St. Louis officials are looking for sites to keep some 2,000 federal employees who work out of the General Service Administration’s Goodfellow Federal Complex in the city.
The facility at 4300 Goodfellow Boulevard was originally built as a munitions plant during World War II and houses about 1,500 U.S. Department of Agriculture Employees as well as employees from the Department of Veterans Affairs, Social Security Administration and GSA, according to the union that represents workers there.
A federal audit of the complex published earlier this year found high lead levels in the cafeteria and former child care center, ignored contamination studies and a persistent failure to warn or inform workers about known cancer-causing hazards on site. Employees at the complex have advocated for new offices due to the problems.
The American Federation of Government Employees said last month that USDA told its employees that GSA plans to eventually cease operations at the Goodfellow complex.
“GSA has also made USDA aware of its plan to cease operating at the Goodfellow Complex in the future,” USDA Deputy Assistant Secretary for Administration Donald Brice said in a June 26 letter to employees, according to an announcement from the AFGE. “Given the lack of important employee amenities such as the credit union, cafeteria and child care options, and consistent with the Department’s One Neighborhood space utilization initiatives, USDA is working with GSA to secure a new location or locations for all USDA employees that currently reside at the Goodfellow Complex.”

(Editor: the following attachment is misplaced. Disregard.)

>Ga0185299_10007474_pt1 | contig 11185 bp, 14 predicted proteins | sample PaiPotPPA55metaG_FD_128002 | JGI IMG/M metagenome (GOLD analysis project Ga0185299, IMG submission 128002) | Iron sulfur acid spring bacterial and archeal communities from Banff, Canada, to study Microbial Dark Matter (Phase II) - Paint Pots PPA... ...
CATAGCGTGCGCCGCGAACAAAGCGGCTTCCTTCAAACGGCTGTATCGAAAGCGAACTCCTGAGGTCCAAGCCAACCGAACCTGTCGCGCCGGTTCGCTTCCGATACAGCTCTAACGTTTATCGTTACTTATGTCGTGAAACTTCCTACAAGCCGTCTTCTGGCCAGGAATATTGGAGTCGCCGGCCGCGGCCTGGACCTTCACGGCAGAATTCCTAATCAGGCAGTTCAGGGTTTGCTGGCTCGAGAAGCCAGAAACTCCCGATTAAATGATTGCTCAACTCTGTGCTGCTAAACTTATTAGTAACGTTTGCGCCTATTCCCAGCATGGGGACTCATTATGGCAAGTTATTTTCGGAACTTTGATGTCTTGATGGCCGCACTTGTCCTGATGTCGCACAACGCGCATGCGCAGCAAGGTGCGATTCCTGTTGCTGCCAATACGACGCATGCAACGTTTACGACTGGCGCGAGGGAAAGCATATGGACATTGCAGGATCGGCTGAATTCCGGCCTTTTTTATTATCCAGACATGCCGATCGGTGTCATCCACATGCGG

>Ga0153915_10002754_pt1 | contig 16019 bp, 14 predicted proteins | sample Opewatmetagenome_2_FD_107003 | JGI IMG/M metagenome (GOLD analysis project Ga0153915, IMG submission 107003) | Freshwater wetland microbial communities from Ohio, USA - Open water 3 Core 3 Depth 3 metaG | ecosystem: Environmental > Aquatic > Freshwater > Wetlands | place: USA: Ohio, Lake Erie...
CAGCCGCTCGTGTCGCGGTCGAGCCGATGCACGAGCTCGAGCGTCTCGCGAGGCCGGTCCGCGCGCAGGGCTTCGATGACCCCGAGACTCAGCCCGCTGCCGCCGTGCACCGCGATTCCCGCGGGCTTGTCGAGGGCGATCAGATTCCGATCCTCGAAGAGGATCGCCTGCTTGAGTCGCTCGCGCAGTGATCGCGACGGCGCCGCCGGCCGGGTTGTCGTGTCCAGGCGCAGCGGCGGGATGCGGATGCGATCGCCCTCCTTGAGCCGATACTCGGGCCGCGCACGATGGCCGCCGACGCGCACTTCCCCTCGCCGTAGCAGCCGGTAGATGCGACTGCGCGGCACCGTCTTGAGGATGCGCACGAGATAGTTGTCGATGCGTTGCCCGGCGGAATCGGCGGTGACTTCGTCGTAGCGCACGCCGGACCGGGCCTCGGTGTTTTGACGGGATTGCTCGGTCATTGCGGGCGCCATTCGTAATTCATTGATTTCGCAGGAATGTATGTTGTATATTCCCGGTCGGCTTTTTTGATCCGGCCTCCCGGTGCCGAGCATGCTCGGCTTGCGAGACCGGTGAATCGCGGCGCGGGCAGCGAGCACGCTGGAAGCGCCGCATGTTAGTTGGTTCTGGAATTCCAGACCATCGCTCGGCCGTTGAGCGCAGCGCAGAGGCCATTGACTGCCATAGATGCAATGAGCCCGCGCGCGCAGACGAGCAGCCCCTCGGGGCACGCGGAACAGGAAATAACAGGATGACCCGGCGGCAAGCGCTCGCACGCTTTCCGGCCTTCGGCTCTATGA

St. Louis Development Corp. Executive Director Otis Williams said Friday the city is looking for sites to meet the federal government’s needs. He said the government has indicated it needs a new building by 2024 and that it would like to stay in the city but will examine all its options. The city’s efforts were first reported by the St. Louis Business Journal.
In June, the USDA announced it would move two of its agencies, the Economic Research Service, a statistical agency, and the National Institute of Food and Agriculture, which funds cutting-edge agricultural science, to the Kansas City area from Washington. The agency said then about 550 positions were planned to be moved by the end of the year. St. Louis had made the short list of cities vying for the jobs.
A GSA representative couldn’t immediately be reached for comment.